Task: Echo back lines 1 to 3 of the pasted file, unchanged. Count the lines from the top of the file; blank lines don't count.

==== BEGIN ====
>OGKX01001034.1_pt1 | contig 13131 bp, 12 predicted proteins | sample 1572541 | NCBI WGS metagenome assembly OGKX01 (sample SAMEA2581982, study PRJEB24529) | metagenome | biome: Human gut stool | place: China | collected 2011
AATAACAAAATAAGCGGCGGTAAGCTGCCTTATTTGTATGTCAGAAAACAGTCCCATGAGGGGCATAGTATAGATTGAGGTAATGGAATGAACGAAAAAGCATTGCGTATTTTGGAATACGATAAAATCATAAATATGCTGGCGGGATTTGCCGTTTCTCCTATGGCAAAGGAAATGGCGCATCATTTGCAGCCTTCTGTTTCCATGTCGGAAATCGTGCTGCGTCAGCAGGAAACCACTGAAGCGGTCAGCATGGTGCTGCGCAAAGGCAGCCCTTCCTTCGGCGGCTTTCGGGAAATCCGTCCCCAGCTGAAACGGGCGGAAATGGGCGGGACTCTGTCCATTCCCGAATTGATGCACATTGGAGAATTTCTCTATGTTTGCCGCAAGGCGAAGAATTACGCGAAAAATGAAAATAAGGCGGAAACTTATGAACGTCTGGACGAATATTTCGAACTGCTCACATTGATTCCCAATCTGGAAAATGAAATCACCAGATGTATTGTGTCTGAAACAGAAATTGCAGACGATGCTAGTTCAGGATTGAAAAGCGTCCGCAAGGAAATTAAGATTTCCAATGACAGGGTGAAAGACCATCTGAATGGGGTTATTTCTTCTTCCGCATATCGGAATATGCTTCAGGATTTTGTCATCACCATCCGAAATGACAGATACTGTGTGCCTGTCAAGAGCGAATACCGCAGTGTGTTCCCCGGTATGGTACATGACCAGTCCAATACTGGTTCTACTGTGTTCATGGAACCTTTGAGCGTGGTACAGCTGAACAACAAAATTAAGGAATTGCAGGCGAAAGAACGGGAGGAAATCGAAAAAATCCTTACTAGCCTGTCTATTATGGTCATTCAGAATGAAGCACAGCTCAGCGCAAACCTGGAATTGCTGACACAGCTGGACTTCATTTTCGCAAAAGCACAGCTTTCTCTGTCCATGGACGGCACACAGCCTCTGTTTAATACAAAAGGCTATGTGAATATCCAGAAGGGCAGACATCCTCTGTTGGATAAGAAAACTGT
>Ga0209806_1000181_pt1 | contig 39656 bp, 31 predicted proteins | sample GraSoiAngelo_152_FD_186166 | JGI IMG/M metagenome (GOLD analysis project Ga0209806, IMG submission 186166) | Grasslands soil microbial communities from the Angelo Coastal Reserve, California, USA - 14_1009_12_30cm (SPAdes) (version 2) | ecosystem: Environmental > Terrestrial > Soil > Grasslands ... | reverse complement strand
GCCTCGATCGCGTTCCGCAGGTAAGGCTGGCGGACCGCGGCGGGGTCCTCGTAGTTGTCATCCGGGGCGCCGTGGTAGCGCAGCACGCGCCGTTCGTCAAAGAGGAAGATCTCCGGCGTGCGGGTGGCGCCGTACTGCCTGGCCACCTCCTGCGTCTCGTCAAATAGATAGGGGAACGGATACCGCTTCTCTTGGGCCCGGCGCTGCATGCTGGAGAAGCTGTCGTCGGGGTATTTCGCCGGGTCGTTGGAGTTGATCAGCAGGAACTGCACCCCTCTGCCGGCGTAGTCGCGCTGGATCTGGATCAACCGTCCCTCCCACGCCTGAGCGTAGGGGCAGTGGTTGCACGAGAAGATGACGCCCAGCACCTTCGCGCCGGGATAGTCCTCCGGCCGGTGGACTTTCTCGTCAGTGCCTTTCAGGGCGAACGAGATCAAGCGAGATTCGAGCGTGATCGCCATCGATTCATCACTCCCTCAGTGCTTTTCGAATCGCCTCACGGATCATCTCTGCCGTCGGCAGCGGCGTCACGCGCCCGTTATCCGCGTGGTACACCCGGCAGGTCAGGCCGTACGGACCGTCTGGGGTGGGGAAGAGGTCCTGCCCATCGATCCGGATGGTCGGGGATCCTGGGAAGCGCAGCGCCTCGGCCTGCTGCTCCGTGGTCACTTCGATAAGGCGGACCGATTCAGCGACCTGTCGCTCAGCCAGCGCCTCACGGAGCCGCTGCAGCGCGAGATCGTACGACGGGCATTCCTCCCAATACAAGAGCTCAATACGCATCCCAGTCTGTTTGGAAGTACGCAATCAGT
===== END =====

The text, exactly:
>OGKX01001034.1_pt1 | contig 13131 bp, 12 predicted proteins | sample 1572541 | NCBI WGS metagenome assembly OGKX01 (sample SAMEA2581982, study PRJEB24529) | metagenome | biome: Human gut stool | place: China | collected 2011
AATAACAAAATAAGCGGCGGTAAGCTGCCTTATTTGTATGTCAGAAAACAGTCCCATGAGGGGCATAGTATAGATTGAGGTAATGGAATGAACGAAAAAGCATTGCGTATTTTGGAATACGATAAAATCATAAATATGCTGGCGGGATTTGCCGTTTCTCCTATGGCAAAGGAAATGGCGCATCATTTGCAGCCTTCTGTTTCCATGTCGGAAATCGTGCTGCGTCAGCAGGAAACCACTGAAGCGGTCAGCATGGTGCTGCGCAAAGGCAGCCCTTCCTTCGGCGGCTTTCGGGAAATCCGTCCCCAGCTGAAACGGGCGGAAATGGGCGGGACTCTGTCCATTCCCGAATTGATGCACATTGGAGAATTTCTCTATGTTTGCCGCAAGGCGAAGAATTACGCGAAAAATGAAAATAAGGCGGAAACTTATGAACGTCTGGACGAATATTTCGAACTGCTCACATTGATTCCCAATCTGGAAAATGAAATCACCAGATGTATTGTGTCTGAAACAGAAATTGCAGACGATGCTAGTTCAGGATTGAAAAGCGTCCGCAAGGAAATTAAGATTTCCAATGACAGGGTGAAAGACCATCTGAATGGGGTTATTTCTTCTTCCGCATATCGGAATATGCTTCAGGATTTTGTCATCACCATCCGAAATGACAGATACTGTGTGCCTGTCAAGAGCGAATACCGCAGTGTGTTCCCCGGTATGGTACATGACCAGTCCAATACTGGTTCTACTGTGTTCATGGAACCTTTGAGCGTGGTACAGCTGAACAACAAAATTAAGGAATTGCAGGCGAAAGAACGGGAGGAAATCGAAAAAATCCTTACTAGCCTGTCTATTATGGTCATTCAGAATGAAGCACAGCTCAGCGCAAACCTGGAATTGCTGACACAGCTGGACTTCATTTTCGCAAAAGCACAGCTTTCTCTGTCCATGGACGGCACACAGCCTCTGTTTAATACAAAAGGCTATGTGAATATCCAGAAGGGCAGACATCCTCTGTTGGATAAGAAAACTGT
>Ga0209806_1000181_pt1 | contig 39656 bp, 31 predicted proteins | sample GraSoiAngelo_152_FD_186166 | JGI IMG/M metagenome (GOLD analysis project Ga0209806, IMG submission 186166) | Grasslands soil microbial communities from the Angelo Coastal Reserve, California, USA - 14_1009_12_30cm (SPAdes) (version 2) | ecosystem: Environmental > Terrestrial > Soil > Grasslands ... | reverse complement strand